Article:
Former England manager was told not to pick too many black players by FA
According to a book, the FA hierarchy forced manager Graham Taylor to pick white players
Former England manager Graham Taylor was told not to play too many black players in the national team by the FA hierarchy. According to a section in a new book by Emy Onuora about racism in sport, Pitch Black, an anti-racism campaigner claimed that Taylor admitted to him that he was asked by the men at the top that he should not go beyond a certain limit in relation to playing black players in the team.
This revelation by Taylor is said to be given to the guest speaker, Richie Moran, during a function at Watford’s ground during the 1999-2000 season. Moran, who was a Birmingham City player in the last decade of the 20th century, had to quit the game due to the racial abuse he suffered. Moran admitted:
“Graham Taylor came up to me and said: ‘Look, I’m going to tell you something … I’m never going to admit it, I will be sued for libel.’ He said: ‘When I was manager of England I was called in by two members of the FA, who I won’t name …’ I volunteered two names. He said: ‘I’m not prepared to say, but I was told in no uncertain terms not to pick too many black players for the national side.’”
- Richie Moran recalls in the book.
When asked about the allegation, Taylor, who managed England from 1990 to 1993, stayed clear of the subject, neither confirming nor denying it. He, however, said that nobody could say that he was unfair to players based on their colour.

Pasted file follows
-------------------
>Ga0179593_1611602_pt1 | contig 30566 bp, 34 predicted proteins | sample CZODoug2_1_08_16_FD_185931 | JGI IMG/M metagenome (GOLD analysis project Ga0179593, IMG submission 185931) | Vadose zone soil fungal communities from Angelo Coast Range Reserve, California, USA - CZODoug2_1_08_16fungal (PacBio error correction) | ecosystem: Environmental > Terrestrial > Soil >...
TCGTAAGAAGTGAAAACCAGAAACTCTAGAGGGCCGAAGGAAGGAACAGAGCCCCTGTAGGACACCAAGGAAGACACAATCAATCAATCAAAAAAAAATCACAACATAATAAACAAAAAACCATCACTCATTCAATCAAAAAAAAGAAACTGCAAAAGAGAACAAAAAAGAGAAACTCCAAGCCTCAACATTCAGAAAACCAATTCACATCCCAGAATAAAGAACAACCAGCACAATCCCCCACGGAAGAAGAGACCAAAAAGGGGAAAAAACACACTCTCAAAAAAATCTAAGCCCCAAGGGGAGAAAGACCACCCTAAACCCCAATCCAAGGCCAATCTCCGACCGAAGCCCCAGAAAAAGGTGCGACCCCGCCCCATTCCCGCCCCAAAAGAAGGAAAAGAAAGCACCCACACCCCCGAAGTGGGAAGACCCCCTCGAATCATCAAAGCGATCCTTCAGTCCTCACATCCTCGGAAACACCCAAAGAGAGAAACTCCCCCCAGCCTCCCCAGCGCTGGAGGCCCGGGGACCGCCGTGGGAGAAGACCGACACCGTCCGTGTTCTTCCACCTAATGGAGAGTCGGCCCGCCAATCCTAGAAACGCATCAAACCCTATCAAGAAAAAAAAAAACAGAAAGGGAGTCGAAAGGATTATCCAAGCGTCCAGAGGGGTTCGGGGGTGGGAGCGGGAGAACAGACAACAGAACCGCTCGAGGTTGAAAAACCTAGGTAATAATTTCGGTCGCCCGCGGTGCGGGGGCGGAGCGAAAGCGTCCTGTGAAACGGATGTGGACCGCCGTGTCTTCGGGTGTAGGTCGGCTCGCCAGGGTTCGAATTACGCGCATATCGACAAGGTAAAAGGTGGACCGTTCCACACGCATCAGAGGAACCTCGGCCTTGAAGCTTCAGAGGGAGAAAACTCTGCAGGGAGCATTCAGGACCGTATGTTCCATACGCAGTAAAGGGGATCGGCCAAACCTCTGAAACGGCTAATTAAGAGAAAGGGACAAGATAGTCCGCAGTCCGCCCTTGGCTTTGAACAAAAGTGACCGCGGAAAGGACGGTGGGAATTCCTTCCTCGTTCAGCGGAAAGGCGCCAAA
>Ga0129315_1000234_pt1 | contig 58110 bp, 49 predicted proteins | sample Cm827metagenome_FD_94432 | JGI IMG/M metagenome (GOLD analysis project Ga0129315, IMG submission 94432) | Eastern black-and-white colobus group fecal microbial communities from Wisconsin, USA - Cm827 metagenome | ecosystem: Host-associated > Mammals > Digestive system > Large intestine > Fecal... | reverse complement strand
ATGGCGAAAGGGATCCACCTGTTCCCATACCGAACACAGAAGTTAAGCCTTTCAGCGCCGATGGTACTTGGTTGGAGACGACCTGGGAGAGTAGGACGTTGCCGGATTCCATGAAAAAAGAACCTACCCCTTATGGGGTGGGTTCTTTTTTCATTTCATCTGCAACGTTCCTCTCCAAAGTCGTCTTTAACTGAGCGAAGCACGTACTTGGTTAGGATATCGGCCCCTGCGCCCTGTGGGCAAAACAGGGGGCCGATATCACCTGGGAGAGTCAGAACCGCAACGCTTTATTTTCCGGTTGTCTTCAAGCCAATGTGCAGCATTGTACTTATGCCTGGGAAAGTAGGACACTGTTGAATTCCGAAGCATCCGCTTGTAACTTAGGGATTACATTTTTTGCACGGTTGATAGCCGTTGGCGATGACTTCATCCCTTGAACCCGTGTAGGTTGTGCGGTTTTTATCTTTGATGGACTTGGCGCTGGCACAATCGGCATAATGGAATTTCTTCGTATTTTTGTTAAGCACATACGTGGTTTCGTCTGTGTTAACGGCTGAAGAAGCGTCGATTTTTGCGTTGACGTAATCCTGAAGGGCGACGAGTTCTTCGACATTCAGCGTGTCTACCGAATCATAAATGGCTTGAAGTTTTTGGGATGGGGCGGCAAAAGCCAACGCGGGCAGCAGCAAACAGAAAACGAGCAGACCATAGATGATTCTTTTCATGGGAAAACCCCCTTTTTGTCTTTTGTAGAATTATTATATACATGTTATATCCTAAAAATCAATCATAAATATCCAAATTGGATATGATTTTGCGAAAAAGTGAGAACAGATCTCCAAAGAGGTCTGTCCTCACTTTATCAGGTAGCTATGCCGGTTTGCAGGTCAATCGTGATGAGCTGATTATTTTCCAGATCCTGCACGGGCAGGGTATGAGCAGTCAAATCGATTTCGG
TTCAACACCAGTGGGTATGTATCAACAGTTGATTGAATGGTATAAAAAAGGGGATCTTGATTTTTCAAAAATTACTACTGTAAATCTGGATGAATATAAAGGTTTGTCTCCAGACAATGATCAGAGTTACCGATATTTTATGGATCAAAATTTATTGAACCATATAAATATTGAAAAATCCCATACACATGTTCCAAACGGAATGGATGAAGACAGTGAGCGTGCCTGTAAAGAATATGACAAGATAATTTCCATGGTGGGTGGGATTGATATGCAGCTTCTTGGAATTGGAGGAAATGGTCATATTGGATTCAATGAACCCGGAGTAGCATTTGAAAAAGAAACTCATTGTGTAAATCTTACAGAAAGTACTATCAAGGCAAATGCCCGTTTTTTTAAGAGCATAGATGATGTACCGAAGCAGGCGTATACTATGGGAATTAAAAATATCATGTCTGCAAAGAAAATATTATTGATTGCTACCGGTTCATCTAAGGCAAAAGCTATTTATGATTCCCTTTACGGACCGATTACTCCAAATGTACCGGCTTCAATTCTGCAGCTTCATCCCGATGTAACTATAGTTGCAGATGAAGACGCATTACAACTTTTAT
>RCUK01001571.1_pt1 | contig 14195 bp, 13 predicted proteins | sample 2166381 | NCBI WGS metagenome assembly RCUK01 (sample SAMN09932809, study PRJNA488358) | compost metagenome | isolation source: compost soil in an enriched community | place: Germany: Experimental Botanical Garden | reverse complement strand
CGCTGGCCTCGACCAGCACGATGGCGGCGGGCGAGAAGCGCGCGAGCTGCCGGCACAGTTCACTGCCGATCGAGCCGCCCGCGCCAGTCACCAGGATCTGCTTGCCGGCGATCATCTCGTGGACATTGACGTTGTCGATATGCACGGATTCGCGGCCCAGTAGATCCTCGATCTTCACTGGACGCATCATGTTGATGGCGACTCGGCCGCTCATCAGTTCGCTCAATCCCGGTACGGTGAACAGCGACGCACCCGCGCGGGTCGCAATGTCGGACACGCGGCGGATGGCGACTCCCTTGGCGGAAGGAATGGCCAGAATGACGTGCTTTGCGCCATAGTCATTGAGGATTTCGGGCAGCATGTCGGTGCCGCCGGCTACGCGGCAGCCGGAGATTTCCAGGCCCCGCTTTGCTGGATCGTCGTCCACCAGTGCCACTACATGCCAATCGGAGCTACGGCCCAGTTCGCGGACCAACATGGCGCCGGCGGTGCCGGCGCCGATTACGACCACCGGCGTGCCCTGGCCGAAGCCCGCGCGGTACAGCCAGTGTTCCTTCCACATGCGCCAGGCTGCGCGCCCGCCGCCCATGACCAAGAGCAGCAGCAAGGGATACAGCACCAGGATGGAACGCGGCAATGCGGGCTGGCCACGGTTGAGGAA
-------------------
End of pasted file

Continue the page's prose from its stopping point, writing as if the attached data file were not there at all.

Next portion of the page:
He said, “That is not me trying to evade it – and it also doesn’t mean I didn’t say it – but if anyone looks at my record with club and country it would be obvious to everyone anyway that I didn’t follow what was apparently said. If anyone looks at my record, I could never be accused of blocking the way for any black player.”
The author of the book wrote that the FA, who had constructed a white image of the three Lions, were trying to preserve the way public perceived the team.
“Moran’s revelation reveals that the FA’s primary concern was to preserve a predominantly white image of the England team, an image that they themselves had constructed and took great steps to preserve,” Onuora speculated.
“There is no question of Taylor having acted on those instructions, but the episode raises some important questions as to how many other England managers were given the same instructions and, therefore, felt pressurised to limit the numbers of black players selected to play for the national side.
“During his playing career, Paul Davis had wondered whether some kind of unofficial quota system was in operation, but had never considered it beyond mere speculation. It would raise the question of how many black players had had their chances of playing for England restricted and what impact this might have had on England’s fortunes,” Onuora penned in his book.
Taylor is famous for taking Watford, a club he was chairman of from 2009-2012, from fourth division to first in just 5 years.